The Wrangler’s body feels tight and stiff, with virtually none of the creaks, rattles and highway sizzle of previous-generation models. Yet for a vehicle with such enhanced off-highway capabilities, the Wrangler’s on-highway ride exhibits much less of the busy and jouncy qualities from past versions. In the Sahara and Rubicon versions I drove with standard monotube gas shocks, harsh impacts are well damped and composure is maintained over big rises and dips. EcoBoost models get a faster 14.3:1 steering gear, improving turn-in response without making the 4-door SUV twitchy.


2020 Jeep Wrangler EcoDiesel rear view

Photo: Ron Sessions

With the new EcoDiesel, Jeep fans now have a compression-ignition option with a reduced carbon footprint that can go toe-to-toe with the Land Rover Discovery and its 254-hp, 443 lb-ft 3.0-liter V6 turbodiesel, but at a much lower cost. The $4,000 tariff for the Wrangler EcoDiesel and $2,000 for the required 8-speed automatic means that payback for the diesel’s additional 25% fuel economy in a strict dollars and cents sense will take years, especially when you consider that diesel often costs more per gallon than regular unleaded gasoline.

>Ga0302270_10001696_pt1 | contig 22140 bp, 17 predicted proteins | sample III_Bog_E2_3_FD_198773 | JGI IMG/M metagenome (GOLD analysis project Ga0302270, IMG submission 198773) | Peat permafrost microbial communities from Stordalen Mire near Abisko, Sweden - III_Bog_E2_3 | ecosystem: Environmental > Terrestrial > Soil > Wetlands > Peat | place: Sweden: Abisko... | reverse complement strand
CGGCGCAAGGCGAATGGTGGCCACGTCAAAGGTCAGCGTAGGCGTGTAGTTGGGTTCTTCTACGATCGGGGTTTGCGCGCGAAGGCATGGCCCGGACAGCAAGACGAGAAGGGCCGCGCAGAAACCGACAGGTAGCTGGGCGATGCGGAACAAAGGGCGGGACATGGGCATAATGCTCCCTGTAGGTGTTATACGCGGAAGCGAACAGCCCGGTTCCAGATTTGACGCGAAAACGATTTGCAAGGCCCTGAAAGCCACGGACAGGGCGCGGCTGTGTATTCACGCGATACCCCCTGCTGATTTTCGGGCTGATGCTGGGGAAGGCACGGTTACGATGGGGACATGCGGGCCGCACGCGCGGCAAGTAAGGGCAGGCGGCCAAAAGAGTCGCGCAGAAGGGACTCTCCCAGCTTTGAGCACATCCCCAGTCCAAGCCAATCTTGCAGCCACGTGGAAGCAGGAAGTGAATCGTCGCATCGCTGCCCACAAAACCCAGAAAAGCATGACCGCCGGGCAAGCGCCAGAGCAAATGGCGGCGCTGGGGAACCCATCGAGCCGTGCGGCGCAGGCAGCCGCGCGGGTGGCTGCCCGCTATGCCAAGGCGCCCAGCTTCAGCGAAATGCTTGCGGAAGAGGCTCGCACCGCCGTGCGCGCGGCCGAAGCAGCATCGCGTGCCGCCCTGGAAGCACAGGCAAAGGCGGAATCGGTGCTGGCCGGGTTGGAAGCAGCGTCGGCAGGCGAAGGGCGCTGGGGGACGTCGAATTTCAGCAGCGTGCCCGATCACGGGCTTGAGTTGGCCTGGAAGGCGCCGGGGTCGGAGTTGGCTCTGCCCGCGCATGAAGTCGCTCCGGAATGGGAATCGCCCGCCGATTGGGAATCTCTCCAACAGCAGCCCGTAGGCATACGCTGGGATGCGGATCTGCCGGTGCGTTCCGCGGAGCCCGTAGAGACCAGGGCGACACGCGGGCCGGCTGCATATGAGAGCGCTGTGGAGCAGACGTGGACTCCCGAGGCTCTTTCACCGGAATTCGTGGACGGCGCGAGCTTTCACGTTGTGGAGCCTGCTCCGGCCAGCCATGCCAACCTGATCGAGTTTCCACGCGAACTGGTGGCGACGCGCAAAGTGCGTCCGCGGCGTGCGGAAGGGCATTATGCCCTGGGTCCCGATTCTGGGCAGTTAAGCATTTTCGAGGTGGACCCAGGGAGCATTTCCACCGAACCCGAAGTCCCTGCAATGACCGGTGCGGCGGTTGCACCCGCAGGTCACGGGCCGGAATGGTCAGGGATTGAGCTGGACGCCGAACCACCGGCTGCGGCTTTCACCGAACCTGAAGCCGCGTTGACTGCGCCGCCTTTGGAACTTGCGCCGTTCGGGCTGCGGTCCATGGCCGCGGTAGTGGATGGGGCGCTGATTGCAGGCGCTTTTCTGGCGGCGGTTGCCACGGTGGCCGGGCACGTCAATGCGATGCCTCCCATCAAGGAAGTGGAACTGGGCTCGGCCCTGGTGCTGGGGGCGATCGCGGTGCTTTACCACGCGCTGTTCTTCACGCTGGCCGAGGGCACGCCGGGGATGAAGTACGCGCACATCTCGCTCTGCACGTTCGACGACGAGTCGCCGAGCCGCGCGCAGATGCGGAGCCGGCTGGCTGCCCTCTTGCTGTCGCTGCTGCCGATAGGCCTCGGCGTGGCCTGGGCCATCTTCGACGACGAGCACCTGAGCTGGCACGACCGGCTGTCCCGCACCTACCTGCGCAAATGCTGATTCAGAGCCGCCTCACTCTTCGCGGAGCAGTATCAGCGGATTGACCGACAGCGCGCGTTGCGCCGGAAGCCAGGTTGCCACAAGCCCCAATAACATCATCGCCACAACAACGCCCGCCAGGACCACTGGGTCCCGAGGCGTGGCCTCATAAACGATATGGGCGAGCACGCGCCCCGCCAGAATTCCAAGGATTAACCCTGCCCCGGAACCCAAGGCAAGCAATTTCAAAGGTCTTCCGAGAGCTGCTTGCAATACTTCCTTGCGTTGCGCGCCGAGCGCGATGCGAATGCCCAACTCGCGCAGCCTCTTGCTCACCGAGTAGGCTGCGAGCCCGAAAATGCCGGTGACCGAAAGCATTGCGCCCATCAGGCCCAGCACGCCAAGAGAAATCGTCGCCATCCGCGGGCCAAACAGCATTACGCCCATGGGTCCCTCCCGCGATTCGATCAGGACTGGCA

But what the Wrangler EcoDiesel brings is extended range, important when fuel sources are few and far between in the outback, and the confidence of substantial low- and midrange torque for getting out in front of traffic or slow-going through difficult off-road terrain.

The opinions expressed in this review are the author’s own, not J.D. Power’s.

No portion of these reviews may be reproduced, distributed, publicly displayed, or used for a derivative work without J.D. Power’s written permission. © 2022 J.D. Power